Why do we care so much about Apple? Is it the neat little technological advances that sometimes take us by surprise? The i-devices sleek design? The "cool" factor generated by product placements in Hollywood films, or perhaps the firm's rebel geek image fostered by its late founder Steve Jobs?
All of above, plus a lot of good public relations.
That's according to experts and former Apple employees who are watching today as Apple unveils its latest new consumer products: the low-cost iPhone 5C, made primarily with colorful plastic parts and a higher-end iPhone 5S with fingerprint security technology, a faster processor and other improvements.
The Cupertino, Calif.-based firm hopes the two devices will reverse a slide in 2013 that saw its stock price fall nearly 30 percent in the past year, as well as criticism for not being able to rebound after Jobs' death in October 2011. In fact, the firm hasn't introduced a new product since the iPad in 2010.
Even though today's announcement involved incremental improvements on existing devices, consumers still are curious about what's cooking at Apple, according to P.K. Kannan, chair of the department of marketing at the University of Maryland.
"They are the cutting edge of innovation and so there are always some expectations," Kannan told DNews.
In fact, Apple's less-than-spectacular iPhone 5 launch last year may have been a corporate 'time-out' to help them lower expectations for a while.
"They had a very forgettable year," Kannan said. "So the expectations are now tempered and they can beat expectations."
Since it launched the iPod music player in 2001, Apple has managed to develop a loyal following of technophiles and bloggers who chronicle the firm's every move. Apple's deliberate policy of corporate secrecy, punctuated by big media events (such as today's) and the accompanying online rumor mill in between launches has also boosted interest in every product since then.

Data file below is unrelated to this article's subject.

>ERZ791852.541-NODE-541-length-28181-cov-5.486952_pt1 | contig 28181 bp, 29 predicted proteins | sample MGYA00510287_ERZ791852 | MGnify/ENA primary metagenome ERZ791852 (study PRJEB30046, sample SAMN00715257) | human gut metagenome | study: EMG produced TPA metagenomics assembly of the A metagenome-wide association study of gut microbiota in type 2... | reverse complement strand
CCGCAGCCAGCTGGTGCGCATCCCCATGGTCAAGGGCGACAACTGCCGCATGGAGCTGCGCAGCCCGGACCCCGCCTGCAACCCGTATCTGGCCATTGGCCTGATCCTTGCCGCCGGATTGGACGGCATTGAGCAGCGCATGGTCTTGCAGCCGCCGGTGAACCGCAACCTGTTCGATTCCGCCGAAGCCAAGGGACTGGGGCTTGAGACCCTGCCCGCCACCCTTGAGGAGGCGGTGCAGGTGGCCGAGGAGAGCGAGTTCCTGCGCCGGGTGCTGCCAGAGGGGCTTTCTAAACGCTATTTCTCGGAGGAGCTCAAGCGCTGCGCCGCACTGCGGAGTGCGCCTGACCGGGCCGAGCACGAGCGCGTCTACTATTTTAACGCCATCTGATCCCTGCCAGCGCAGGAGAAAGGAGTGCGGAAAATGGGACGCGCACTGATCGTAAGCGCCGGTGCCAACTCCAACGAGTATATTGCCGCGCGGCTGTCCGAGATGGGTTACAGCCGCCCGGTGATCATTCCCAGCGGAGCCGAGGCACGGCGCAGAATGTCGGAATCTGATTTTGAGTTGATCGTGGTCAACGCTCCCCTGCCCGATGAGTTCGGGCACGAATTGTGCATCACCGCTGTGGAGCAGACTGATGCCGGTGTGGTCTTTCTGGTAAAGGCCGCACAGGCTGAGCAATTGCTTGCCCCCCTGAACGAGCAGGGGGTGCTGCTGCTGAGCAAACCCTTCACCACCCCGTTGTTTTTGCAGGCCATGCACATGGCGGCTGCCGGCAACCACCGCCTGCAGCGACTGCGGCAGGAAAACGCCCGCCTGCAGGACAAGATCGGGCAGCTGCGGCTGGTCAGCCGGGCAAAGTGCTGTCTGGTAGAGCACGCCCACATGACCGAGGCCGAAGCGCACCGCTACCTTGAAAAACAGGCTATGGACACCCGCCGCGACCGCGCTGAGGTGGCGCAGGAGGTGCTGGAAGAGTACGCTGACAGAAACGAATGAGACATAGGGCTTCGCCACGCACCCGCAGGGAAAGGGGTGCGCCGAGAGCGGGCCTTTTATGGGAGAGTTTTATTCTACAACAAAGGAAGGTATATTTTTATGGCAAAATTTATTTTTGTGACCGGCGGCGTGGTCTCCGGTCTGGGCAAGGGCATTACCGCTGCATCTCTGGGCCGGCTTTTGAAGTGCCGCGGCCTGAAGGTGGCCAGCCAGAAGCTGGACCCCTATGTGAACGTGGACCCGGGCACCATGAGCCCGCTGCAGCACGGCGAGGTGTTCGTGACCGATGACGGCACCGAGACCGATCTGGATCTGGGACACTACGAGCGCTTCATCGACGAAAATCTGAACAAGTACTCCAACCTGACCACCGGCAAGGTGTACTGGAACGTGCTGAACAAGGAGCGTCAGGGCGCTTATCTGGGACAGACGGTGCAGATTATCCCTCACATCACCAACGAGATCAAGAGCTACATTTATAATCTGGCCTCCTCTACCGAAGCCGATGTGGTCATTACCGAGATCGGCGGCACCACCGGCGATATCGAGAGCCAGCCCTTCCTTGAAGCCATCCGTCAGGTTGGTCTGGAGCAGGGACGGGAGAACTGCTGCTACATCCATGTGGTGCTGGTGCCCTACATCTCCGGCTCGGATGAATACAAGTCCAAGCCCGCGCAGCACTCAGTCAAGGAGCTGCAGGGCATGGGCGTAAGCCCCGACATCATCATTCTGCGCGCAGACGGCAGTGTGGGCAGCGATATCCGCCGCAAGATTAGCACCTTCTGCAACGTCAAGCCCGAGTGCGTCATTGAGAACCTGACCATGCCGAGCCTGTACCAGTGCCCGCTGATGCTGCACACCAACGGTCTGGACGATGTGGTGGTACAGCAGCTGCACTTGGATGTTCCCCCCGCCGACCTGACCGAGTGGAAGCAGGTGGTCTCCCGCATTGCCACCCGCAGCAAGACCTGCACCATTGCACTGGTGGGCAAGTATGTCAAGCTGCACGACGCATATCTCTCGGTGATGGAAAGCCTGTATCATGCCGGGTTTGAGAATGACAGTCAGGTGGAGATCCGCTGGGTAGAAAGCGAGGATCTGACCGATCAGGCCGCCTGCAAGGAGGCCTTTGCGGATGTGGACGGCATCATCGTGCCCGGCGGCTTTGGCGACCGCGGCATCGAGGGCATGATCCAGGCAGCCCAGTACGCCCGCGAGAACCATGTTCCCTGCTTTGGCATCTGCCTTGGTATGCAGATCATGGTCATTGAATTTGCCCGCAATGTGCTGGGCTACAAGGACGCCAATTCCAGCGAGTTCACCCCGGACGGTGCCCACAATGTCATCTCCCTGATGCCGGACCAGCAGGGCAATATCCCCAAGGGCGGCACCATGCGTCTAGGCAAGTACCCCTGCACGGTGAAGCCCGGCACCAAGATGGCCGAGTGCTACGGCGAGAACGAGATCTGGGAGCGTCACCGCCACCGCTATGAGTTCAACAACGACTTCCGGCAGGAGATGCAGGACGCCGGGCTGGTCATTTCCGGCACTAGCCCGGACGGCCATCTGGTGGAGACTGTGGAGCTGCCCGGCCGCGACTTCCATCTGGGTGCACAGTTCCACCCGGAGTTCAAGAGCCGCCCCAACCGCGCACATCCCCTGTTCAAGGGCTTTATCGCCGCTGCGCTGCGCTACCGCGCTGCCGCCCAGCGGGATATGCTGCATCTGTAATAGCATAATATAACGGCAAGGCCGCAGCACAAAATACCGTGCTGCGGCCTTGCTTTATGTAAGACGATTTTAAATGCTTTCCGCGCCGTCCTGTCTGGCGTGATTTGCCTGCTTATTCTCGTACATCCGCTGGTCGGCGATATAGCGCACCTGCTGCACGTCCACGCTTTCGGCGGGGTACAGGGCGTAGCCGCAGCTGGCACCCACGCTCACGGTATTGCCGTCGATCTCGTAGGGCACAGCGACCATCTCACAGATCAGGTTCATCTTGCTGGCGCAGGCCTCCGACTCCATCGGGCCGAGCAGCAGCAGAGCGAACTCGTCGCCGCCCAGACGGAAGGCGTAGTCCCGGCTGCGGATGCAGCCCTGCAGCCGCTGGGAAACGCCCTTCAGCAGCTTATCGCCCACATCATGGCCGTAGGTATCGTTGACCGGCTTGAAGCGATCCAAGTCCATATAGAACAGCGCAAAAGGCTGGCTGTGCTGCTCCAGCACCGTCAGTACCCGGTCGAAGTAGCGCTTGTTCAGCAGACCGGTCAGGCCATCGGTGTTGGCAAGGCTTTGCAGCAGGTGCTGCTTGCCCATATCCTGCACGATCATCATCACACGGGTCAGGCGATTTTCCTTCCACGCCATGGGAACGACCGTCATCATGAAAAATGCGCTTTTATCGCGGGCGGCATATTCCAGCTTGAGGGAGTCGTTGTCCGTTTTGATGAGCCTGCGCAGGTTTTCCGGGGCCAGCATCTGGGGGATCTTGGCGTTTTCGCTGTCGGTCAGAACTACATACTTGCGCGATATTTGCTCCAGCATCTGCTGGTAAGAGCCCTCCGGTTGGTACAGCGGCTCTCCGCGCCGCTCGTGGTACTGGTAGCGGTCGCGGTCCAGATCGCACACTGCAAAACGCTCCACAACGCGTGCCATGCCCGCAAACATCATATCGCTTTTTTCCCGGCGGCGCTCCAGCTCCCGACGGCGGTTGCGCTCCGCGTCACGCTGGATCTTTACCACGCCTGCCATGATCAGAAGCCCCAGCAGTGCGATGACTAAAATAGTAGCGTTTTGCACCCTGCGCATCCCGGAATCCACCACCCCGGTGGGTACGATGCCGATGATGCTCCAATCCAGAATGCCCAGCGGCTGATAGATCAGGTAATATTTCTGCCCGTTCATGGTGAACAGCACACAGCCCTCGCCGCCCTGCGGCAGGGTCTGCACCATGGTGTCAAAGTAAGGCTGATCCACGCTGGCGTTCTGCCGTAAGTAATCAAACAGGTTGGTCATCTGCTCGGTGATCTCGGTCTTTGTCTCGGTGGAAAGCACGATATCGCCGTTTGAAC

Former Apple executive Steve Chazin says the company has also raised the bar when it comes to technological innovation that has an impact on everyday human behavior.
"Apple is your quintessential American success story," said Chazin, who was Jobs' senior director of marketing from 1997 to 2000. "There's a lot about the company and co-founder and the company can't get enough of. The company transformed the way we communicate, we play, we work -- more than any company in last 50 years."
Chazin says Apple has a hard road to keep up with its past. It reinvented music, PCs and the cell phone, but hasn't had the same success with television.
"There's a lot more room for Apple to go, but once they show the way, it's easier for others," said Chazin, now marketing director at Salesforce.com. "It was the first to have an all-glass touch screen, but made it easy for competitors to copy. Now, it's about how big can the glass be."
Apple's products have also been beautiful to hold and look at, and these designs have kept it on the cutting edge, despite recent hiccups, according to Maryland's Kannan.
"All these things make them truly distinctive," he said. "They might have taken a beating of late from Samsung, but no other consumer company has been able to match Apple's aesthetic designs."